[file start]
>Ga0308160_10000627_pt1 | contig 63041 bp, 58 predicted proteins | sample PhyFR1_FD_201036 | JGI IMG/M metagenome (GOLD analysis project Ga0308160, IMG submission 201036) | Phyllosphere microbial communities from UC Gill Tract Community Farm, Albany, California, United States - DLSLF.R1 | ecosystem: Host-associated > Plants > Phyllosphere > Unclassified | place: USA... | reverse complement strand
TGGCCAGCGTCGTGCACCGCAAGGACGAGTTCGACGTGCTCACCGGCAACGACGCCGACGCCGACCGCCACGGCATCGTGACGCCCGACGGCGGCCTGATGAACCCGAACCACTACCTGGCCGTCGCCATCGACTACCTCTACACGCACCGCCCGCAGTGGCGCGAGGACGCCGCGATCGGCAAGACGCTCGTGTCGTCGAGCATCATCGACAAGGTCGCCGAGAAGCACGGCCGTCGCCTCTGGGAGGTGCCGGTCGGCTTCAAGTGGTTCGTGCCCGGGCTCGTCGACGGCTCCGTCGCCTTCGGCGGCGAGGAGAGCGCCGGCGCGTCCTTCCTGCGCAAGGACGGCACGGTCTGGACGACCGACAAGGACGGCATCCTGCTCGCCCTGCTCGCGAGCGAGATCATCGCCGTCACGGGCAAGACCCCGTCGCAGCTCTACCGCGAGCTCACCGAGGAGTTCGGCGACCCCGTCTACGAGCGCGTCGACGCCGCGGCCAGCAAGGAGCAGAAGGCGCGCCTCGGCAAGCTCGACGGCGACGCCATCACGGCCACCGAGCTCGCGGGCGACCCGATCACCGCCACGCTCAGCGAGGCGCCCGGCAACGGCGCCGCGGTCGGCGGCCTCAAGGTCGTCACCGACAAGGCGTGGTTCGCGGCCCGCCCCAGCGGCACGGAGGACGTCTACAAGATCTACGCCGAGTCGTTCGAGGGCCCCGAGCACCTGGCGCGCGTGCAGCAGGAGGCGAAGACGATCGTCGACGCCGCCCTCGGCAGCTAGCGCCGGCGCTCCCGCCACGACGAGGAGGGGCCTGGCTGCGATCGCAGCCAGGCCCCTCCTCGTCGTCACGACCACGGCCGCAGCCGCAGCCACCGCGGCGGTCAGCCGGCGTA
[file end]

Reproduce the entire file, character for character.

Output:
>Ga0308160_10000627_pt1 | contig 63041 bp, 58 predicted proteins | sample PhyFR1_FD_201036 | JGI IMG/M metagenome (GOLD analysis project Ga0308160, IMG submission 201036) | Phyllosphere microbial communities from UC Gill Tract Community Farm, Albany, California, United States - DLSLF.R1 | ecosystem: Host-associated > Plants > Phyllosphere > Unclassified | place: USA... | reverse complement strand
TGGCCAGCGTCGTGCACCGCAAGGACGAGTTCGACGTGCTCACCGGCAACGACGCCGACGCCGACCGCCACGGCATCGTGACGCCCGACGGCGGCCTGATGAACCCGAACCACTACCTGGCCGTCGCCATCGACTACCTCTACACGCACCGCCCGCAGTGGCGCGAGGACGCCGCGATCGGCAAGACGCTCGTGTCGTCGAGCATCATCGACAAGGTCGCCGAGAAGCACGGCCGTCGCCTCTGGGAGGTGCCGGTCGGCTTCAAGTGGTTCGTGCCCGGGCTCGTCGACGGCTCCGTCGCCTTCGGCGGCGAGGAGAGCGCCGGCGCGTCCTTCCTGCGCAAGGACGGCACGGTCTGGACGACCGACAAGGACGGCATCCTGCTCGCCCTGCTCGCGAGCGAGATCATCGCCGTCACGGGCAAGACCCCGTCGCAGCTCTACCGCGAGCTCACCGAGGAGTTCGGCGACCCCGTCTACGAGCGCGTCGACGCCGCGGCCAGCAAGGAGCAGAAGGCGCGCCTCGGCAAGCTCGACGGCGACGCCATCACGGCCACCGAGCTCGCGGGCGACCCGATCACCGCCACGCTCAGCGAGGCGCCCGGCAACGGCGCCGCGGTCGGCGGCCTCAAGGTCGTCACCGACAAGGCGTGGTTCGCGGCCCGCCCCAGCGGCACGGAGGACGTCTACAAGATCTACGCCGAGTCGTTCGAGGGCCCCGAGCACCTGGCGCGCGTGCAGCAGGAGGCGAAGACGATCGTCGACGCCGCCCTCGGCAGCTAGCGCCGGCGCTCCCGCCACGACGAGGAGGGGCCTGGCTGCGATCGCAGCCAGGCCCCTCCTCGTCGTCACGACCACGGCCGCAGCCGCAGCCACCGCGGCGGTCAGCCGGCGTA